Michael Faraday

Michael Faraday, FRS (22 September 1791 – 25 August 1867) was an English chemist and physicist(or natural philosopher, in the terminology of the time) who contributed to the fields of electromagnetism and electrochemistry.

Michael Faraday delivering a Christmas Lecture in 1856.

Faraday studied the magnetic field around a conductor carrying a DC electric current. While conducting these studies, Faraday established the basis for the electromagnetic field concept in physics, subsequently enlarged upon by James Maxwell. He similarly discovered electromagnetic induction,diamagnetism, and laws of electrolysis. He established that magnetism could affect rays of light and that there was an underlying relationship between the two phenomena. His inventions of electromagnetic rotary devices formed the foundation of electric motor technology, and it was largely due to his efforts that electricity became viable for use in technology.

As a chemist, Michael Faraday discovered benzene, investigated the clathrate hydrate of chlorine, invented an early form of the Bunsen burner and the system of oxidation numbers, and popularized terminology such as anode, cathode, electrode, and ion.

Although Faraday received little formal education and knew little of higher mathematics, such as calculus, he was one of the most influential scientists in history. Historians of science refer to him as the best experimentalist in the history of science. The SI unit of capacitance, the farad, is named after him, as is the Faraday constant, the charge on a mole of electrons (about 96,485 coulombs). Faraday’s law of induction states that magnetic flux changing in time creates a proportional electromotive force.

Faraday was the first and foremost Fullerian Professor of Chemistry at the Royal Institution of Great Britain, a position to which he was appointed for life.

Albert Einstein kept a photograph of Faraday on his study wall alongside pictures of Isaac Newton and James Clerk Maxwell.

Faraday was highly religious; he was a member of the Sandemanian Church, a Christian sect founded in 1730 that demanded total faith and commitment. Biographers have noted that “a strong sense of the unity of God and nature pervaded Faraday’s life and work.”

When asked by the British government to advise on the production of chemical weapons for use in the Crimean War (1853–1856), Faraday refused to participate citing ethical reasons.

Faraday died at his house at Hampton Court on 25 August 1867. He had previously turned down burial in Westminster Abbey, but he has a memorial plaque there, near Isaac Newton’s tomb. Faraday was interred in the dissenters’ (non-Anglican) section of Highgate Cemetery.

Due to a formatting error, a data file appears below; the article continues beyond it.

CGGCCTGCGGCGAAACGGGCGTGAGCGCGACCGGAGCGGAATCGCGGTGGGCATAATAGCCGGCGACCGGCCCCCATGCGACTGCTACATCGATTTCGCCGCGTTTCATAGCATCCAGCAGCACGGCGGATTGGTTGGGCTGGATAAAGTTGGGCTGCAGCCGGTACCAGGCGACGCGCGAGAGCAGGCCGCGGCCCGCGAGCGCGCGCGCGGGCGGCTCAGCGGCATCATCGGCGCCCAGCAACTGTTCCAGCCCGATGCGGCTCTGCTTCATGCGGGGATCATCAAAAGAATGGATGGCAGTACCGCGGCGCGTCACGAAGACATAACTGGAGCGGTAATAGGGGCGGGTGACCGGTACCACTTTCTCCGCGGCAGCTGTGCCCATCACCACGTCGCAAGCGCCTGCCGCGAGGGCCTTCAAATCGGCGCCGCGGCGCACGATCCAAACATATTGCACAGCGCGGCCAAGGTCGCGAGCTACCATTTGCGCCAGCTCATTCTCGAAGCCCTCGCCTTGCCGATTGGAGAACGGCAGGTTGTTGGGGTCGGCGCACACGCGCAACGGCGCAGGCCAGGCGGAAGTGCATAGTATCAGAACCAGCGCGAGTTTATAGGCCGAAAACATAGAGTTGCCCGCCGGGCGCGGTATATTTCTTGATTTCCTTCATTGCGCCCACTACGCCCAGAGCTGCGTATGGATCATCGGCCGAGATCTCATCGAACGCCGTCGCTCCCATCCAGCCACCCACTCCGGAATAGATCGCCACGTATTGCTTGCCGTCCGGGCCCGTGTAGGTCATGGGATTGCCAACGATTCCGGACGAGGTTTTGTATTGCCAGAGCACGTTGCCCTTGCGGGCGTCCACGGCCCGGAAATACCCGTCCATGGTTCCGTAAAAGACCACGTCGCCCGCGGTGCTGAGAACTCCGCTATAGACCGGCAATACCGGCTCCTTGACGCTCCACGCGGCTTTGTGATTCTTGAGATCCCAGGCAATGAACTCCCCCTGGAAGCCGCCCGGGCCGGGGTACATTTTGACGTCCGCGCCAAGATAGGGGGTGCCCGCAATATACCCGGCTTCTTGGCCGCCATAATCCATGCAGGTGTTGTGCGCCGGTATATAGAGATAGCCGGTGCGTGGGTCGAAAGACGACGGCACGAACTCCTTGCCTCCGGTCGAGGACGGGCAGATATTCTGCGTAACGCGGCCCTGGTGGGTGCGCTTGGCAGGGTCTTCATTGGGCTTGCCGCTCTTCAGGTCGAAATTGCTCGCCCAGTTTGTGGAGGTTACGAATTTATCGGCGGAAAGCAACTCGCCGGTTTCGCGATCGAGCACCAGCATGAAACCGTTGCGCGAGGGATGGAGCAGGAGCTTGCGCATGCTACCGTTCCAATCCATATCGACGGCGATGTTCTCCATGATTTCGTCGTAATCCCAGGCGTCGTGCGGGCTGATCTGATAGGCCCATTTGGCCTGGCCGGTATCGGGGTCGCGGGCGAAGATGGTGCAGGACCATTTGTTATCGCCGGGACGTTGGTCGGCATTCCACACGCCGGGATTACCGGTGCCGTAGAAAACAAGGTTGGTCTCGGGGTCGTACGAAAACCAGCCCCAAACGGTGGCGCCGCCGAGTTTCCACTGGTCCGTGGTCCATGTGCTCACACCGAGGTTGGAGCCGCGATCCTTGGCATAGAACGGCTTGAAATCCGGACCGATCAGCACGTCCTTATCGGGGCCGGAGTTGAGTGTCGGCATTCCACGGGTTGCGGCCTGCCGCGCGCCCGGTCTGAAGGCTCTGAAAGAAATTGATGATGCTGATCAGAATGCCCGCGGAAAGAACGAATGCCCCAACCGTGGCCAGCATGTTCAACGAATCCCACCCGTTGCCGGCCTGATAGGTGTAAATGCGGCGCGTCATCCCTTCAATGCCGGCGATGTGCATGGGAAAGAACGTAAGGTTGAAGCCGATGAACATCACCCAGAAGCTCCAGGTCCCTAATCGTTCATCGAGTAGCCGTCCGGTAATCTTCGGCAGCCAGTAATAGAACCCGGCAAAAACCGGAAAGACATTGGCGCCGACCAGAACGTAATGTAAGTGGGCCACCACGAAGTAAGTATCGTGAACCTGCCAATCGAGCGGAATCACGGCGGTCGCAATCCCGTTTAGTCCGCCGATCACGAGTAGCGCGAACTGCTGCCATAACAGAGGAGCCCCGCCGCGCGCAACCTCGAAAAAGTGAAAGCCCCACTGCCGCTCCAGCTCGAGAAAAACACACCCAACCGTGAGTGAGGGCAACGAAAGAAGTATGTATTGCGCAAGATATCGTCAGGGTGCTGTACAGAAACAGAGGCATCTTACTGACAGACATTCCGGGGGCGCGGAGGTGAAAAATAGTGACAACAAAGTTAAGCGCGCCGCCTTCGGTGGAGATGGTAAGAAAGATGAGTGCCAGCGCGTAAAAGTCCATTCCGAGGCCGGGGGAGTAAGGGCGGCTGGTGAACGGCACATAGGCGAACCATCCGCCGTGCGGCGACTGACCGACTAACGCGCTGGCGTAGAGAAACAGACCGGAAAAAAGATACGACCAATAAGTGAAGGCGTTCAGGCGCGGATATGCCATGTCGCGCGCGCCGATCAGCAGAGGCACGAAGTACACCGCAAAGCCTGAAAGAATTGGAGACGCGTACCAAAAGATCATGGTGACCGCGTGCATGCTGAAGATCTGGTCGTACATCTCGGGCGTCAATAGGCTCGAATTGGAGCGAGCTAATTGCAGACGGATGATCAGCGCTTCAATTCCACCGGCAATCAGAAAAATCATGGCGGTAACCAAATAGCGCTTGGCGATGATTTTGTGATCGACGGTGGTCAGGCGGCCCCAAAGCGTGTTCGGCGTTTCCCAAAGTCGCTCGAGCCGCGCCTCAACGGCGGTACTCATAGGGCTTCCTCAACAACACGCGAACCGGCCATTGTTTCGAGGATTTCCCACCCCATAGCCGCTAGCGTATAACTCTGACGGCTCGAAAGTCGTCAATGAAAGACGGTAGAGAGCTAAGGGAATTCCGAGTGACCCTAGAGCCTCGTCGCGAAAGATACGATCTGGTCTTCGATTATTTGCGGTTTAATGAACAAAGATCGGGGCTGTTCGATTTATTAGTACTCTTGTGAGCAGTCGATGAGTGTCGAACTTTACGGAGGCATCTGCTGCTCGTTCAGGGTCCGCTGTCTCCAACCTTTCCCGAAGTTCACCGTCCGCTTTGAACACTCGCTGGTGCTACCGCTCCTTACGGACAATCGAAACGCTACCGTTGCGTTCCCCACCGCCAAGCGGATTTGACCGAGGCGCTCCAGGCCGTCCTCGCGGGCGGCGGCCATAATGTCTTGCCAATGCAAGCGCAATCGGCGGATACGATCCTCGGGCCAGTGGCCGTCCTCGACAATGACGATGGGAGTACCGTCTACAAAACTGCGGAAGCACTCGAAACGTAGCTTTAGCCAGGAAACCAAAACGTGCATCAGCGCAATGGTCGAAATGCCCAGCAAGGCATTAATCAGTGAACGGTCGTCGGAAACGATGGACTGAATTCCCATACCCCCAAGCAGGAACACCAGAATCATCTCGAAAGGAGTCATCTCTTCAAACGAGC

Via Wikipedia

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3 Responses to Michael Faraday

  1. alfy says:

    Faraday, bless him, is not in line for shooting down, so everyone can relax. Did you know that he was a poor boy who received only the rudiments of education; just the three Rs? He was the son of a blacksmith from Cumberland and this is perhaps how he learned about practical techniques.
    Apprenticed to a bookbinder and bookseller, he found the work limiting, but it gave him a marvellous opportunity to read widely, and educate himself. He was given tickets to Humphrey Davy’s Royal Institution lectures by a generous customer of the bookshop who recognised Faraday’s studious qualities.
    Faraday took detailed notes of the lectures and eventually bound them into a book. Wanting to get into science as a career, he wrote to Davy for for help, and enclosed the book of lecture notes as an indication of the seriousness of his purpose. He received a very courteous and positive reply from Davy, given that that latter was a professor replying to an ordinary member of the public.
    Luck, that vital ingredient was on Faraday’s side. The current RI lab technician had got drunk, got into a fight and had his arm broken. Davy fired him and took on Faraday as a technician in his place. Davy remained at the R I for the rest of his life eventually taking over from Davy as Professor.
    Faraday ought to be the patron saint of poor boys, who seize with both hands, what small opportunities come their way. In addition, perhaps, he should be the patron saint of lab technicians, as an encouragement to them to aspire to more advanced work. Back in 1953, when the world was young, I worked as a technician in a London hospital. One of the older members of the research team, a Scottish doctor, encouraged me and explained that many years ago he had been a technician and had worked his way up. I calculate that this would have been during or just after WWI.
    Faraday was a very accomplished lecturer and he also wrote very well. In conclusion, the evidence points to Faraday being a nice man. He was quiet and courteous, and although he and his wife Sarah had no children Faraday was popular and greatly loved by his nieces and nephews.

  2. Deskarati says:

    Wow, I got the feeling you might even like him Alfy. Is this a first?

  3. Pingback: In praise of … autodidacts « ENCYCLARATI

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